A Major Global Issue and One Major Wisconsin River in the Middle of It

Nov 25, 2014 | Mining, Water Policy

The Keystone XL pipeline is back in the news, with Congress itching for a fight with the president over its approval. Though that pipeline, which will carry tar-sands oil from Canada to the Gulf of Mexico, is nowhere near a Wisconsin river, oil from Canada, and from the Bakken oil and gas patch of North Dakota, is already travelling down the railroad tracks on both sides of the Mississippi River, including of course Wisconsin.

Observers say train traffic has quadrupled on those tracks in recent years, much of it long, ominous looking single-unit trains of black tanker cars. Sit on the front porch of the vintage tavern the Monarch, in Fountain City, and three trains will rumble by before you finish your first pint.

One argument for the Keystone pipeline is that it would take pressure off busy and potentially dangerous rail lines (which one group calls “bomb trains”). This seems unlikely: the new pipeline would justify more production in the tar sands region of Canada, yet the trains would keep on rolling.

Those trains’ danger to the Mississippi is considerable. Emergency responders along the Mississippi are already practicing for the seemingly inevitable.

Staying with the Mississippi – all those oil trains taking up space on the tracks are making it harder to ship grains with global destinations on those same rails to ports in Baton Rouge and New Orleans. That means grain-toting barge traffic is on the rise on the Mississippi.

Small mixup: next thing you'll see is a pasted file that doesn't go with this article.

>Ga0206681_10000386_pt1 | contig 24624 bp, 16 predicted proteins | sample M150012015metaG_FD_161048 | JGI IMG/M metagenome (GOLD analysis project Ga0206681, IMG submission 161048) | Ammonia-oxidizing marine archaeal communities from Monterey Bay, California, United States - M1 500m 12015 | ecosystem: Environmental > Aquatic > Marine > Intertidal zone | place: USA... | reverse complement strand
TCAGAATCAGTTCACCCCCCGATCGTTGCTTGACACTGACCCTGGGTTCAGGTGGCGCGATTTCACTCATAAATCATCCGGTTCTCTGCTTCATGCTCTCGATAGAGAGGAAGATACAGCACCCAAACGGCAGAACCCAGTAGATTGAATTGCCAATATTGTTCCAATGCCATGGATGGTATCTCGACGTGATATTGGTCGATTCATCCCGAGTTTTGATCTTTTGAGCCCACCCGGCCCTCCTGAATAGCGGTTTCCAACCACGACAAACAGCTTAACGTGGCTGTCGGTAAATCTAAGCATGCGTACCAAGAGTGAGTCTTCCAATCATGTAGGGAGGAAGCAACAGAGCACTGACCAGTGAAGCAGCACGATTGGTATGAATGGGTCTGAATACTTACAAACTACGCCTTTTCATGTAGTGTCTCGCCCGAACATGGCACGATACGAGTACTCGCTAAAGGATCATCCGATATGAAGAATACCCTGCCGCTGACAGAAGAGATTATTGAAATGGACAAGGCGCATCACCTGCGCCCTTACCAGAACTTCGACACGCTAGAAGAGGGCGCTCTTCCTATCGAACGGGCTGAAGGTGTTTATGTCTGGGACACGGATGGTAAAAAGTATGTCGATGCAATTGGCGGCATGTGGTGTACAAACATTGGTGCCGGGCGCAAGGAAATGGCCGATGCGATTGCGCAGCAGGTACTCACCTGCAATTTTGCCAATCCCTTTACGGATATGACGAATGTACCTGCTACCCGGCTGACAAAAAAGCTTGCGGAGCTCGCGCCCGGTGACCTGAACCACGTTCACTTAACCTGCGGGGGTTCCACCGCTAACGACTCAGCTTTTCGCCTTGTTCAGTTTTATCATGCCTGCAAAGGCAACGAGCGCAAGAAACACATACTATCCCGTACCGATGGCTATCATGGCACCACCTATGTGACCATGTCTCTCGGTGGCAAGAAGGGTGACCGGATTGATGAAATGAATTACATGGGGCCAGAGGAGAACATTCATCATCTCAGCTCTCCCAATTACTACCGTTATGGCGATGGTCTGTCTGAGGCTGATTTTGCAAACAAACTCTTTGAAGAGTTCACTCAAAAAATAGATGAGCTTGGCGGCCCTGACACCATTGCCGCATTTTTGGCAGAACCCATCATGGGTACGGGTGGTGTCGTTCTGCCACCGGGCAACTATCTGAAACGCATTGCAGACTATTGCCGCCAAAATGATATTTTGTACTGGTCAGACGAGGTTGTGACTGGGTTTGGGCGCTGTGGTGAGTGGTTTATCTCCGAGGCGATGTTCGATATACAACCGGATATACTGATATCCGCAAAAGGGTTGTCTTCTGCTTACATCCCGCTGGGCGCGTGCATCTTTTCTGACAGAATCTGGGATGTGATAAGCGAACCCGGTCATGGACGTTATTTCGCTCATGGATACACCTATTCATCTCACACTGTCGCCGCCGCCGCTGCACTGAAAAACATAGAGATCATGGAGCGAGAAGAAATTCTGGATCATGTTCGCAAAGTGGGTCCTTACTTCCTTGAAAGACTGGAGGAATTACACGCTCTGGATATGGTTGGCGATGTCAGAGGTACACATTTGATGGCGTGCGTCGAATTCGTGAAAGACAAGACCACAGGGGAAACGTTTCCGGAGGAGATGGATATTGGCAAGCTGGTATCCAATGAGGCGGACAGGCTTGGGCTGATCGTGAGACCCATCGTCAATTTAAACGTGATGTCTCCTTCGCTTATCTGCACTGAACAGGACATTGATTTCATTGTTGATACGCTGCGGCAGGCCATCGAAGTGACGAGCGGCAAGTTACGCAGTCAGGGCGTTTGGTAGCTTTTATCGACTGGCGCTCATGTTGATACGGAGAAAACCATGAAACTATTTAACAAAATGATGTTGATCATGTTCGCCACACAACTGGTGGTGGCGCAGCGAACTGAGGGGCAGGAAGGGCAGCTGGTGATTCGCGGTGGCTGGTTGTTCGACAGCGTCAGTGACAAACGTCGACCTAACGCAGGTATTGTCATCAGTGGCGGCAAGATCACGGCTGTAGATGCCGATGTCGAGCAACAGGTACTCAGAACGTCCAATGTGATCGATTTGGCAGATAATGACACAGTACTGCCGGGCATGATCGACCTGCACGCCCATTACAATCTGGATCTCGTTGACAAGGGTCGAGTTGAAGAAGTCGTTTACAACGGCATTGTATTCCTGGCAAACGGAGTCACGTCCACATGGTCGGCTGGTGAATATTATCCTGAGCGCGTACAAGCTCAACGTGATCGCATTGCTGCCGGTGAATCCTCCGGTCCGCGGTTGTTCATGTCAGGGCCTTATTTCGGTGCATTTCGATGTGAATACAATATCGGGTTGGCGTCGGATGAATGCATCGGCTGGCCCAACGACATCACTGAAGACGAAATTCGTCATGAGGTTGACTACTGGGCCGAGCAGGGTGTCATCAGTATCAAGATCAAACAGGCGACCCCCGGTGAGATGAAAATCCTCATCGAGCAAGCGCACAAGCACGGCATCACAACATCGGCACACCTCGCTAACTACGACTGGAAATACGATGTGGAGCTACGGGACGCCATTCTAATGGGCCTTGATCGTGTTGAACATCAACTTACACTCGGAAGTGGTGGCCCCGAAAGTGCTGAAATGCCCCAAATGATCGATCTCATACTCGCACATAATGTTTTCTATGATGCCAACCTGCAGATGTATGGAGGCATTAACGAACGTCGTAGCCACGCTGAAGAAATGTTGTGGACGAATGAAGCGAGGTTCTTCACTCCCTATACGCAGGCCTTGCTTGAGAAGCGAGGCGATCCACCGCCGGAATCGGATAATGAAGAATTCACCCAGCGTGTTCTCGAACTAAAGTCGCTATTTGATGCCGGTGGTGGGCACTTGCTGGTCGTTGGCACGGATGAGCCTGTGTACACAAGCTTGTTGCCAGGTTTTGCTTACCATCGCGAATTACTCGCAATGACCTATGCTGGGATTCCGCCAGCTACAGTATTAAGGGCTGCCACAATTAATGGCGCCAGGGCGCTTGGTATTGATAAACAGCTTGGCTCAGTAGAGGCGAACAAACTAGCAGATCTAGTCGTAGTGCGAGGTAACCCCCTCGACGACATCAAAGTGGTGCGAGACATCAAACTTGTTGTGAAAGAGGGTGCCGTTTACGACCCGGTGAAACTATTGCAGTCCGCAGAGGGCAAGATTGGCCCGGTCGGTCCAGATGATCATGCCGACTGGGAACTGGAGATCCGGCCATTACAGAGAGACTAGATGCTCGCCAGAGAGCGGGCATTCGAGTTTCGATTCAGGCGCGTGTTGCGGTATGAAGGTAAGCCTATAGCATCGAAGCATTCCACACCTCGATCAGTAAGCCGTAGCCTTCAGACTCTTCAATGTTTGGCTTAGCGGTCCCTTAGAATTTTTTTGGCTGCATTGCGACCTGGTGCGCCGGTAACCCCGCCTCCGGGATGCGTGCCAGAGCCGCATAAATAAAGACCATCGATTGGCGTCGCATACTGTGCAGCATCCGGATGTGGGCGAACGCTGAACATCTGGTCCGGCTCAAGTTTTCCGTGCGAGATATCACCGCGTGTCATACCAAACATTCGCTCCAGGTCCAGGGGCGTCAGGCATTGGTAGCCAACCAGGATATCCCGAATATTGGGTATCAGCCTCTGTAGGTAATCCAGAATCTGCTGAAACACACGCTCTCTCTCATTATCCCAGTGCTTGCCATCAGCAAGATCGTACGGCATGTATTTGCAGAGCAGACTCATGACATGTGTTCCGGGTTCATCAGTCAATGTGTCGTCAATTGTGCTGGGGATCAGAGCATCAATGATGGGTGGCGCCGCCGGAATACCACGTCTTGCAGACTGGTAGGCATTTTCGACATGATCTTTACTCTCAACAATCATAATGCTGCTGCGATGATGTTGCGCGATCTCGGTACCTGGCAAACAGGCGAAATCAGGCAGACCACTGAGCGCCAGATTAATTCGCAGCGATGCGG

The River Alliance is part of the Nicollet Island Coalition which challenges assumptions about the necessity of the ecologically damaging navigation system on the river.

From its beginning in the 1920s this system has been a special-interest bonanza (mainly grain companies). It has little social benefit but gives grain giants like Cargill a taxpayer-subsidized way to move grain (and other commodities) on the river. Shipping has been in decline on the river for years, but the federal Corps of Engineers keeps pushing to expand the navigation system, perpetuating the damage on this incredibly ecologically valuable river system.

Stay with me here on the connections: more oil in Canada and North Dakota means more oil trains on lines along the Mississippi. Those trains are busy hauling oil and thereby less available to haul grains. That means the grains end up on barges moving down the same river. While an oil train wreck along the river would be environmentally catastrophic, barges represent nothing like that. Barges seem benign, but the navigation system of lock and dams, levees, wing dams and dredging to make their travel possible is the proverbial environmental death by a thousand cuts.

Fighting to mitigate that damage will get harder as the oil trains tie up the tracks in that corridor and the slack in grain shipment is picked up by the barges.